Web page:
The small journal contains notes recorded by the sorcerer Jon Constantine during his research of Sandpoint and the strange catacombs found beneath.
The Founding of SandpointEdit
From 'Sandpoint: A Town Is Born'
Four powerful families from Magnimar had designs on settling the region where Sandpoint now stands, and rather than work against each other, they consolidated their efforts and formed the Sandpoint Mercantile League. These four families, the Kaijitsu, the Valdemars, the Scarnettis, and the Deverins sailed north to claim their land after securing the rights from the Magnimar Charterhouse. Yet when they arrived, they found the place already settled by a particularly large tribe of Varisians, who held the region as a traditional place to spend the winter.
Founding families fought with natives before calling a truce and working together to build the town.
From ‘Grigor’s Almanac Year 4702'
The most notable events in the short history of Sandpoint occurred in the winter of 4702, and are referred to locally as "the late unpleasantness." Within a short time a string of murders by a ruthless killer known as "Chopper" and a great fire which destroyed the iconic chapel and many of the surrounding buildings ravaged the town both physically and emotionally. A grand cathedral is planned to replace the chapel and the people of Sandpoint are optimistic about their future.
There is a small island north of Sandpoint locals refer to as Chopper’s – related?
From ‘Merripen’s Sites of the Lost Coast’
Resting in a natural cove along the cliff-lined Lost Coast region of Varisia, on the edge of the Varisian Gulf, Sandpoint is a medium-sized city that exemplifies the diverse people of the country. While only about thirty miles northeast of the city of Magnimar and technically under its rule, Sandpoint benefits from its isolated position in its ability to remain fairly independent. The most striking feature is the ruined beacon of the city that extends high above the cliffs of the coast, reflecting the ancient empire of Thassilon that existed here centuries before the present town was settled.
Chask Haladan says there is a man in town named Brodert Quint who is a scholar of Thassilon – might pay to speak to him.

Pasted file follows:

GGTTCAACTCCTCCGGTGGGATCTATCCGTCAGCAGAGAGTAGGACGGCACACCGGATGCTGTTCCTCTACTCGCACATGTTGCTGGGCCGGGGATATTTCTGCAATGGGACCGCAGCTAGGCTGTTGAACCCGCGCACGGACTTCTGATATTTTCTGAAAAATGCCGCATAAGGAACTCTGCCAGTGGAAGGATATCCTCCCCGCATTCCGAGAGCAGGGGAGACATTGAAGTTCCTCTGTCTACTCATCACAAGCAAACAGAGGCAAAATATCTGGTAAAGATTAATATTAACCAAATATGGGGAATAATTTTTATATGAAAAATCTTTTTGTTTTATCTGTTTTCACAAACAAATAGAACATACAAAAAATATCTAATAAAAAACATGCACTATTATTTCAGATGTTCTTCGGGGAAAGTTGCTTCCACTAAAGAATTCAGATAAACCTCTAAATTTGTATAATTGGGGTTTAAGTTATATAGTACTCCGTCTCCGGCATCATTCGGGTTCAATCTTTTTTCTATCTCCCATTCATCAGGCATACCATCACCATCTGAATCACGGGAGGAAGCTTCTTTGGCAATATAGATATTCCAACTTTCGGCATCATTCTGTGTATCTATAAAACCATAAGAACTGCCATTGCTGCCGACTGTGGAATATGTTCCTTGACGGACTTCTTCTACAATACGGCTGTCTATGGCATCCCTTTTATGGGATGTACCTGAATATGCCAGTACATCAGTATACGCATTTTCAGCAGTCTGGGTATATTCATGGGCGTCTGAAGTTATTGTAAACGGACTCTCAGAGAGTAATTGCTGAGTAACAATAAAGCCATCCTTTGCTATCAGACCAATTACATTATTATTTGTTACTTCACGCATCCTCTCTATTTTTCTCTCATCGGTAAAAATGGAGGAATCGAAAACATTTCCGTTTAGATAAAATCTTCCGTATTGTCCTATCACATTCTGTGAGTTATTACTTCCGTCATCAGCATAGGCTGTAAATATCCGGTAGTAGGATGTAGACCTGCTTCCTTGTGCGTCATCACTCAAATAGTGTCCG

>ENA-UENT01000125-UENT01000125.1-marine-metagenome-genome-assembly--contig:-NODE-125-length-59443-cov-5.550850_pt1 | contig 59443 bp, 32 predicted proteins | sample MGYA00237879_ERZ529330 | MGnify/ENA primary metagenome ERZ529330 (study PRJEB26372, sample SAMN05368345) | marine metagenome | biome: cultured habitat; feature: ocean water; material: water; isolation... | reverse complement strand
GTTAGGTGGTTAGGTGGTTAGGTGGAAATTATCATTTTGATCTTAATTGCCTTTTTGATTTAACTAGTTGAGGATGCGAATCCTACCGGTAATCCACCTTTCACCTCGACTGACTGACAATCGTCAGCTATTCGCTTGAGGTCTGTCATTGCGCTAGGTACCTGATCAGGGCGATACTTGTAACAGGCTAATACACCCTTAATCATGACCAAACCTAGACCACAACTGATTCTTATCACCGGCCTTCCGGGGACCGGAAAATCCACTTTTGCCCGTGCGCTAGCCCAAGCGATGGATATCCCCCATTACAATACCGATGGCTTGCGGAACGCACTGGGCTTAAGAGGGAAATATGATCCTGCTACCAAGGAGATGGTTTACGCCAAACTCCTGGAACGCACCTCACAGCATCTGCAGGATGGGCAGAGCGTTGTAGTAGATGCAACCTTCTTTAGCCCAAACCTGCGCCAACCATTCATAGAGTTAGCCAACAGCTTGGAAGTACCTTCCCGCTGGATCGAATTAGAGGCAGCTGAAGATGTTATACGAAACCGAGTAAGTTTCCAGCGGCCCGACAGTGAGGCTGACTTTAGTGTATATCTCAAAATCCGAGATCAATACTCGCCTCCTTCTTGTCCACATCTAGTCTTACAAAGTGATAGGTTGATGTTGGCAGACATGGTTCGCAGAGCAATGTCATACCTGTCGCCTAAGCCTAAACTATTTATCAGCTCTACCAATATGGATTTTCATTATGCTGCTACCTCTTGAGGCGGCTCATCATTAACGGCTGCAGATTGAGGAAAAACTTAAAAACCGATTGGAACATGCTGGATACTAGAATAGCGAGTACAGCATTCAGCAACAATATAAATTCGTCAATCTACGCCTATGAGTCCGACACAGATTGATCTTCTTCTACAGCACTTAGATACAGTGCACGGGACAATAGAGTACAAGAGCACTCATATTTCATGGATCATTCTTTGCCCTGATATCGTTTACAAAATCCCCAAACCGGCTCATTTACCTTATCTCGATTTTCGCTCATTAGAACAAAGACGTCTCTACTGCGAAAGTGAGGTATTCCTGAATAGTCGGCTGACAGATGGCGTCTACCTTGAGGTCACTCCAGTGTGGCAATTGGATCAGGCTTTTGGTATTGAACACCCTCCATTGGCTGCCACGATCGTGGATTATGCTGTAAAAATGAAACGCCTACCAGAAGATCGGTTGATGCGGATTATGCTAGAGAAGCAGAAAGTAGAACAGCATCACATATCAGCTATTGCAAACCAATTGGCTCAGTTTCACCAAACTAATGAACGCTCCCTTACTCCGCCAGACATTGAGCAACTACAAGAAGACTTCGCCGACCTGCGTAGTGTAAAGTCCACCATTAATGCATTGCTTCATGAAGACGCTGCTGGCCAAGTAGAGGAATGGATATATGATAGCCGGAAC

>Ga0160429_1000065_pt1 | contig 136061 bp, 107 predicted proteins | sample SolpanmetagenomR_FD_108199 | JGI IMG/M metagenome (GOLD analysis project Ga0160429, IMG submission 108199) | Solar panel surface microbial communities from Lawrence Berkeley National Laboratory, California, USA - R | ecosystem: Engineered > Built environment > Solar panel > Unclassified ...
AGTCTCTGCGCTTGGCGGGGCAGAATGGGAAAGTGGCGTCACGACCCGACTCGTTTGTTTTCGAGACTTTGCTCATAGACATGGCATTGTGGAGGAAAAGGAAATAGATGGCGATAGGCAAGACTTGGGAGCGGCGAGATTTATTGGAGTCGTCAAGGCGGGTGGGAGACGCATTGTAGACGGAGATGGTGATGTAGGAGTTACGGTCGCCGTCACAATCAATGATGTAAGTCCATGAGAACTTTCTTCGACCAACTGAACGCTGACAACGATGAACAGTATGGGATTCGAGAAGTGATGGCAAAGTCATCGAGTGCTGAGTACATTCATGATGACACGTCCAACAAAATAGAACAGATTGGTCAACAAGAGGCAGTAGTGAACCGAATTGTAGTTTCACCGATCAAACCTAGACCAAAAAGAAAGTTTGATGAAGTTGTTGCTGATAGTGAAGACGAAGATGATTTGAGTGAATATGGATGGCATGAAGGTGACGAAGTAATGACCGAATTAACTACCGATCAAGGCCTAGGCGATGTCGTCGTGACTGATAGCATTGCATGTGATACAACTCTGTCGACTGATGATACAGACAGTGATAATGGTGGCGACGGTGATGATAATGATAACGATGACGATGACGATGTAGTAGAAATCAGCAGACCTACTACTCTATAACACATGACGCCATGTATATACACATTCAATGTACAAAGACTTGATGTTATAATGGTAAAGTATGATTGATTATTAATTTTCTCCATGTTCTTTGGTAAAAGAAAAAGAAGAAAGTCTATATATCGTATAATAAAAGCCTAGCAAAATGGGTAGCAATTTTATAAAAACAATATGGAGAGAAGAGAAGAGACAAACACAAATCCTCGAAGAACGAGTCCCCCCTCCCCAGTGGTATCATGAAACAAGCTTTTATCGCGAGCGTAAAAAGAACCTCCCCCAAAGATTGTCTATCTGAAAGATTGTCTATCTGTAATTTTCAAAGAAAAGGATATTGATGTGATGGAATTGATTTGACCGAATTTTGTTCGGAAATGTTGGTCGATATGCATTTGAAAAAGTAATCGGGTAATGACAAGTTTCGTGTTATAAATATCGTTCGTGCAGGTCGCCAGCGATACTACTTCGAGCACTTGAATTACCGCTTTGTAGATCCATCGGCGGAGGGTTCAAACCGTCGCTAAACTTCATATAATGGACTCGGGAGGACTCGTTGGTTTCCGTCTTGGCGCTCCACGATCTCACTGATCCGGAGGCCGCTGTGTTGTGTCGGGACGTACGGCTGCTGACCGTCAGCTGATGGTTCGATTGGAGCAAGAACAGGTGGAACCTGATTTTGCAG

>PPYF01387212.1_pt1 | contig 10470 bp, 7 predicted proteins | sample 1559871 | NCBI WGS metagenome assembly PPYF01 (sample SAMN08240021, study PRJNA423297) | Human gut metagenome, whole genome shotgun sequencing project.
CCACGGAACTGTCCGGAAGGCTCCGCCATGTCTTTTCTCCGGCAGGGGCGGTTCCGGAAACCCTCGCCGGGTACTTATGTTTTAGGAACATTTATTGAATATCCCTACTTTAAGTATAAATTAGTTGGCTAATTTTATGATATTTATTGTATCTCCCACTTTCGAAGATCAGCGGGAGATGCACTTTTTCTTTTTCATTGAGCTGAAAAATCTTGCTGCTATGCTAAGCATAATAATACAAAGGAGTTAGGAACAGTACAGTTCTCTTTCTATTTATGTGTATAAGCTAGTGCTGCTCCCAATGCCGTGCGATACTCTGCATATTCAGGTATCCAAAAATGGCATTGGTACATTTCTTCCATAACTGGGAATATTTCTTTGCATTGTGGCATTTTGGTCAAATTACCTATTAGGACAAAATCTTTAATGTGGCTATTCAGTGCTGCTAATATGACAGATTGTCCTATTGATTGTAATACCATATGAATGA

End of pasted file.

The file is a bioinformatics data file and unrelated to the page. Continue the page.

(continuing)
The Late UnpleasantnessEdit
From conversations with Chask Haladan
Only two events have really qualified as disasters in the history of Sandpoint: the Sandpoint Fire and Chopper. These two events, occurring in such close and recent proximity as they have, are generally lumped together as the “Late Unpleasantness,” even though the two events didn’t have any obvious links. Natives of Sandpoint are reluctant to talk about either event, preferring to look ahead to brighter times.
Chask wouldn’t say more, but claimed there isn’t anything more to say. I believe he doesn’t know anything further. Must speak to Brodert Quint.
Notes from conversation with Brodert Quint
I asked Quint what was located on the site of Sandpoint before the town, suggesting an older settlement.
The whole area was once ruled by an empire called Thassilon. The Empire died out thousands of years ago. Thassilon was a predominantly human culture based upon mighty wizardry and the labour of giants – based on the sheer size of some of the ruins.
I haven’t noticed any of the giant ruins in my travels, this story is starting to sound fanciful.
Thassilon had ties to an even older Azlanti empire, and was divided into a handful of nations, each one ruled by a series of infamous wizards whose magic was based upon debased philosophies. Each wizards had a polearm that was a symbol of office.
Polearm? The statue in the catacombs held a ranseur – a statue of one of the rulers?
The ruins of Thassilon dot Varisia. For example, the Old Lighthouse of Sandpoint was an ancient war machine that spewed fire.
I’m starting to think Quint is a crackpot. When Quint asked why I was so interested in this topic – claiming most locals don’t show the least interest – I mentioned the catacombs beneath the town. He instantly become excited and began gathering parchment, rope, and torches. I stopped him – he expected to go into the catacombs. I told him they may not be safe but he would not listen. Reluctantly I accompanied him, bringing two of the town guard along in case goblins were still lurking in the darkness.
Quint confirmed my theory of the statue – he said it is of one of the rulers, Alaznist, who ruled this area. She was an evoker and demon worshipper. My blood ran cold as he mentioned those words.
He also explained the meaning of the seven pointed star engraved upon the book the statue held, and found throughout the catacombs. It is called the Sihedron and was the standard of Thassilon It originally represented the seven virtues but was perverted to represent the seven sins. It seems the catacombs date back much further than we guessed.
Quint is in heaven. He is busy sketching everything he finds in the catacombs for his research.
I questioned him on Lamashtu but he said that wasn’t his expertise, and couldn’t help me with more than I already know – that she is a demon-goddess and the mother of monsters. He was not certain why her shrine was located within the catacombs but couldn’t rule out worship of her during Thassilon’s times.
Quint was very interested in the lava-looking liquid in the large room of worship. He surmised it has something to do with demon-worshipping if it is activated by blood, but I am not so sure. The creature which crawled from its depths did not seem demonic in nature. I have my own theories, but nothing concrete.
I wonder if the monsters are under the control of whoever summons them? And how many can be summoned? There are still many unanswered questions but I fear I have exhausted my sources.
Waters of LamashtuEdit
From conversations with Fanther Zantus
The basin in the catacombs produces the accursed Waters of Lamashtu. Drinking this water would cause the subject’s body to morph into a grotesque monster, to better serve Lamashtu.